Bollinger B2

The Bollinger B2 is the pickup variant of the Michigan-based startup firm’s first carrier, the B1 SUV, and it yields the corresponding distinctive looks and specs. Overall, the B2 is more of a back-to-basics approach if the starting price is a cool $125,000. At the truck’s debut back in 2017, the company said there would be a choice of 60 kWh or 100 kWh batteries, but Bollinger in April spoke of 120 kWh and 180 kWh batteries for its B2 chassis cab version. Batteries will manage to the retail trucks with 200 miles of range as the origin point. The original 120-mile range appraisal just doesn’t cut it by today’s criteria. However, the balance of the specs is pretty impressive, including 614 hp, 668 lb-ft of torque, and a competing towing capability of 7,500 pounds. The B2 will manage 5,000 pounds payload, too.

Ford F-150 Lightning

The 2022 F-150 Lightning earned the blossoming segment by passion ahead of this year. The truck isn’t unlike a conventional F-150 in appearance, which may improve it to gain mainstream acceptance. Its specs, too, are fair with up to 300 miles of scale, full-time four-wheel drive, and 775 pound-feet of torque, and up to 563 horsepower. Crush the throttle, and 0-60 mph appears throughout 4.4 seconds. None of those figures is anything to brush off, especially considering Ford wants the Lightning to act just like a standard F-150 when it comes to payload and towing. Ford estimates 2,000 pounds worth of shipment is good before the truck cries uncle, and it can tow up to 10,000 pounds behind it. In addition, the F-150 Lightning will come in two powertrain characteristics: Extended Range and Standard Range. The former will be sufficient for about 230 miles and comes with less power. Beyond that, trims incorporate the base commercial-oriented Pro truck, Lariat, XLT, and Limited.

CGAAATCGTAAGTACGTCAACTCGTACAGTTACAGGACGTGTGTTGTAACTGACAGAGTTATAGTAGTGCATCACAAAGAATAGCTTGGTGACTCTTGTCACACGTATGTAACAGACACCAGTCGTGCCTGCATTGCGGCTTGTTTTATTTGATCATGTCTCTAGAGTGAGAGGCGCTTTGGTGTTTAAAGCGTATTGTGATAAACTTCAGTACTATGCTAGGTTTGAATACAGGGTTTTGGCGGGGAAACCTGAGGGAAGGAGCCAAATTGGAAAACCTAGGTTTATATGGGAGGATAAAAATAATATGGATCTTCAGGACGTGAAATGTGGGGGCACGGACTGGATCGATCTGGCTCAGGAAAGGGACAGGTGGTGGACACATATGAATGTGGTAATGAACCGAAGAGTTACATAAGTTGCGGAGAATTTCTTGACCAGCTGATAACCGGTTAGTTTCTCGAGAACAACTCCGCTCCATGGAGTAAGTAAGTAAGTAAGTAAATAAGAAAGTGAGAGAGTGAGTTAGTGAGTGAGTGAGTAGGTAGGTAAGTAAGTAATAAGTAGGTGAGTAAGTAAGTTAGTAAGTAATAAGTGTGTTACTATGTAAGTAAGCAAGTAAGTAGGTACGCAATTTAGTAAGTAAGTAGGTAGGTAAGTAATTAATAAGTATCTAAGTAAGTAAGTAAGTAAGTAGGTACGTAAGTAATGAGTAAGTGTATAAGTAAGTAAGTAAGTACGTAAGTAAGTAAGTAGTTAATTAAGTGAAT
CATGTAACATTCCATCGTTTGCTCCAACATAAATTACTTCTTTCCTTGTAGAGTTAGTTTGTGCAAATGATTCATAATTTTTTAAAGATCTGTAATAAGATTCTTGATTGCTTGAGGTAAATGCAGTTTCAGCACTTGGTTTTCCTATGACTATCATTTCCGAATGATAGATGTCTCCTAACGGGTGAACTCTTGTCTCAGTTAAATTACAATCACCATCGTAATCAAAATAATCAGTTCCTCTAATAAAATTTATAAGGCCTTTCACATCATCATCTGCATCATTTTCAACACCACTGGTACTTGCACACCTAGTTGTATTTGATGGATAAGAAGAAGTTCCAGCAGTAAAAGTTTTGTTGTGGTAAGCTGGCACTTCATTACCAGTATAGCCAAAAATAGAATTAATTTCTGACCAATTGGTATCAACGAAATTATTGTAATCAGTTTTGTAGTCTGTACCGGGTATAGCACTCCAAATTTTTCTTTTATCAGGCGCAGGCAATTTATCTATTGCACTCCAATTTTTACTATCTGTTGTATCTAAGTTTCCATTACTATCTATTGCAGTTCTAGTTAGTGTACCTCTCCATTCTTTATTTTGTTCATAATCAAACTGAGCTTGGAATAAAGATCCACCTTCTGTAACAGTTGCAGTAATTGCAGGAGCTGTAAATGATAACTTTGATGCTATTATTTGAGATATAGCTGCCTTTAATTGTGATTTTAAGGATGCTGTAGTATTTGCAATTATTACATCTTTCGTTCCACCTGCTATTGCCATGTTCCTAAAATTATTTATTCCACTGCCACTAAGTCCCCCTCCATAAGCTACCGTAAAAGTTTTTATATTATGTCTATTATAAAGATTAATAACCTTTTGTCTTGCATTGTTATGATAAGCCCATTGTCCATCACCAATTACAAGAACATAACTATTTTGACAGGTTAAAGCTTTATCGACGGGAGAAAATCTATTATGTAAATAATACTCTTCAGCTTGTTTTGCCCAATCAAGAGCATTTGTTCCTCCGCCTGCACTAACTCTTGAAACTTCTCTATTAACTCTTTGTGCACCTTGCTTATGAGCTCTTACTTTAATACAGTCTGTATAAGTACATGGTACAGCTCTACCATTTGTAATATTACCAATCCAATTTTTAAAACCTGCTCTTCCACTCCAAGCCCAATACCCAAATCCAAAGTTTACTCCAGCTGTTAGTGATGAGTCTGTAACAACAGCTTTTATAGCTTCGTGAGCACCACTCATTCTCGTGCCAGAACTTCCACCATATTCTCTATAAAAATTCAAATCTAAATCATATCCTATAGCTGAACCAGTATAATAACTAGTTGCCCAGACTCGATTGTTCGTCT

GMC Hummer EV

GMC will trade the Hummer EV pickup as a sub-brand of classes at its dealers. Nonetheless, it’s one of the most significant vehicle name transformations in history after its predecessor disappeared just over ten years ago. The truck’s launch edition — The Hummer EV Edition 1 promises 350-plus miles of range, a trimotor layout, 1,000 horsepower, and an estimated 0-60 mph time of 3 seconds. Still, it’s not clear if those specs will translate to lesser Hummers. For those who opt for the original Hummer EVs, there’s a lot of other immeasurable stuff on board, though. GM’s Super Cruise hands-free driving assistant is conventional, has an adaptive air suspension, and a four-wheel steering system with the much-hyped CrabWalk mode. The latter lets the truck move diagonally as the front and rear tires steer simultaneously. In addition, a set of 18-inch wheels featuring 35-inch Goodyear Wrangler tires start to kick up the off-road bravery. Underbody armor, rock sliders, and super nifty underbody cameras provide drivers with numerable ways to see their actions. They undertake dirt, mud, and most of the things.